Posted by: seanmalstrom | June 13, 2010

Parody #9

Unknown to Nintendo, I snuck in a Japanese translator into the interview room. Now we will hear what Miyamoto is REALLY saying. Quiet reader! The ‘game journalist’ has entered the room. The interview is about to begin. Stop making noises, reader, or you will spoil my plan! Shhh…..

Neck Beard Game Journalist: Tell me how you felt about Donkey Kong doing so well when it came out?

Shigeru Miyamoto: “You infectious flea ridden clack-dish, you paunchy beef-witted barnacle! How many times must I get asked that stupid question about Donkey Kong? Do you read? Apparently you do not you loggerheaded elf-skinned pignut! You could read my answer to all the questions about Donkey Kong in the past from all the other little journalists. But no, you must waste valuable time of myself asking me to repeat the same exact answers to questions already asked you bootless onion-eyed joithead!”



Bill Trinen: (translating for Miyamoto) Oh, I was very happy! I remember when it was being made when I showed it to Mr. Yamauchi. With Donkey Kong, I demonstrated how the game would basically work and he liked it, and he immediately demanded that I should stop any other work right now, and concentrate upon finishing this particular project. And when I first showed him the demo of Super Mario Bros, he really, really liked it. I still recall him saying: “This is great – you can travel on land and in the sky and even in the water. This is going to be amazing.”

This might surprise you, but I have never provided Mr Yamauchi with any presentation sheets at all. Often, at the first stage I simply provided him with some short memos, or a picture showing how the game idea would be constructed, or with a presentation. And then, once Mr Yamauchi understands that main image, I’d try to expand and explain the idea with him in more detail. And that was the point at which he could use his own instincts to tell if it was going to be great.

Game Journalist: Do you fear Microsoft Natal or Sony Move will harm the Wii?

Shigeru Miyamoto: Would you eat your dead vomit up and howl once you found it? Why must I answer these stupid questions? Have you read the Blue Ocean Strategy or not? Have you read me answering this question in 436,454 other interviews? Why do you keep wasting my time? Good heavens, you are fat as butter.

Bill Trinen: (translating for Miyamoto) Nintendo has been in the videogame business for more than 30 years. And, for that matter, when it comes to the entertainment business, ever since the company was founded more than 100 years ago, entertainment has been Nintendo’s commodity – always – and in that we have a particularly strong pride. Nintendo always tries to make something that other people have never made before. So, because of that, other people might want to copy us in the end. Whenever something we have created and presented is followed by copies, we always feel it is threatening. More than that, we’re concerned that others are trying to do something similar for the sake of it. It’s not encouraging to Nintendo. But there is one more important thing: we try to make something unprecedented every time. And we try to make it so that it can become the standard in our entertainment business one day.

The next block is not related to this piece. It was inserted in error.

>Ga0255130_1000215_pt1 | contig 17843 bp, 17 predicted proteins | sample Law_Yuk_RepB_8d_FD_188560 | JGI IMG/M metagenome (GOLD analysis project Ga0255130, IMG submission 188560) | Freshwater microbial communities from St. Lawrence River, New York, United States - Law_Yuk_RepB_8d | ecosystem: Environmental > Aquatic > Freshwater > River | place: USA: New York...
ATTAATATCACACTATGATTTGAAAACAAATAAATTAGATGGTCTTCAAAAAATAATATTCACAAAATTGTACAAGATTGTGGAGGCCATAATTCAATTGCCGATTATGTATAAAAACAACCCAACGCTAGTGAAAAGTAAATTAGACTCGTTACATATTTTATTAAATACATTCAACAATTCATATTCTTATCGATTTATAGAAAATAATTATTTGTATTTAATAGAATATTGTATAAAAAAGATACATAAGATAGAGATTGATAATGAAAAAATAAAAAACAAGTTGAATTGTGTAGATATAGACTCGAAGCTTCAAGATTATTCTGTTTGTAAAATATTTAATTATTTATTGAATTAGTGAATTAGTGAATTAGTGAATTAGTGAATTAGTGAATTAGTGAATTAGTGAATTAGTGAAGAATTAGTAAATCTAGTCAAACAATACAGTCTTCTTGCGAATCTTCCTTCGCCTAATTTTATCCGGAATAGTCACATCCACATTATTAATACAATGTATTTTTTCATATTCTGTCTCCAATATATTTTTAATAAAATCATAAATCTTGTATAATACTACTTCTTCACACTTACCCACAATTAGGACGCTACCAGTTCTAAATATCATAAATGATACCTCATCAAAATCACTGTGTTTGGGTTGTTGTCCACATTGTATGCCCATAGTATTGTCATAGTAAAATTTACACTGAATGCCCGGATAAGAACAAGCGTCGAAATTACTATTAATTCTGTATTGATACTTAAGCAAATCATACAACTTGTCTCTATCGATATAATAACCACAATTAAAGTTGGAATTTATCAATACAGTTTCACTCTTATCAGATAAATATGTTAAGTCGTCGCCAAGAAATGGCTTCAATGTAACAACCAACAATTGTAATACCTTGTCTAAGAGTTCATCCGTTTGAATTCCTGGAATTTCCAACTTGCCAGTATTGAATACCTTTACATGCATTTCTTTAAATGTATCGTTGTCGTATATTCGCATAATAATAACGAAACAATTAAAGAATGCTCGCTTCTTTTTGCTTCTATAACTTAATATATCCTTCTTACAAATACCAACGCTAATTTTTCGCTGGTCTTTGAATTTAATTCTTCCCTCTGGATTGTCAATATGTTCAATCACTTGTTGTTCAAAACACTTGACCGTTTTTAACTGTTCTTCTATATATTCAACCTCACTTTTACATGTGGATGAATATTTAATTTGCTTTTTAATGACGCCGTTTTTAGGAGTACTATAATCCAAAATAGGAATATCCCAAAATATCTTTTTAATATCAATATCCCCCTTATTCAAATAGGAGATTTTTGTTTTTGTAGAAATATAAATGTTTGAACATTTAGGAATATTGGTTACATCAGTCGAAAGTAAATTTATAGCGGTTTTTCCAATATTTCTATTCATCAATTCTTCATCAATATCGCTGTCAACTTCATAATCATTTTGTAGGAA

Game Journalist: Looking back over your career, what is your greatest achievement? What is your greatest regret?

Shigeru Miyamoto: Not another one of these open ended questions. Do you churlish hedge-born skainsmate not ask any interesting questions? You western journalists are just so freaking dumb. In Japan, they would actually be asking me REAL questions, not this noodle-craft type questions you spew.

My biggest regret is not being able to get 3d Mario to sell like 2d Mario. I HATE making 2d Mario. I hate it, I hate it, I hate it! Luckily, I got away from making it for over 18 years.  As for my biggest achievement? It is hiring Bill Trinen because he knows how to say the right things, and I can say what I really feel in Japanese so no one really knows. Ha! Ha! Ha!

Bill Trinen: Well, I honestly don’t know! [Laughs] Probably Mario is something very important, because that character gave me a very unusual experience – of how the world is influenced when suddenly a great number of one piece of software sells around the world. And where we have been able to expand the gaming population, I see a great number of people who used to not play with videogames suddenly start playing with videogames. That was a very unusual and exciting experience, and that is still ongoing.

I’ve tried to forget whatever regrets I might have had. For example, as soon as we’ve finished a project, I always have some regrets about what we could’ve done or should’ve done. I think about this or that – other ways of doing things. But then these are great ideas that we can utilise with future projects, one way or another. Some people might say that Wii Music is a good example. It’s been said that it could have sold much more than it actually has to date, but it simply means that I have some assets right now that, by tweaking something, we might be able to have great success with something similar in the future.
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What can we conclude from this? It is time Bill Trinen got a raise…

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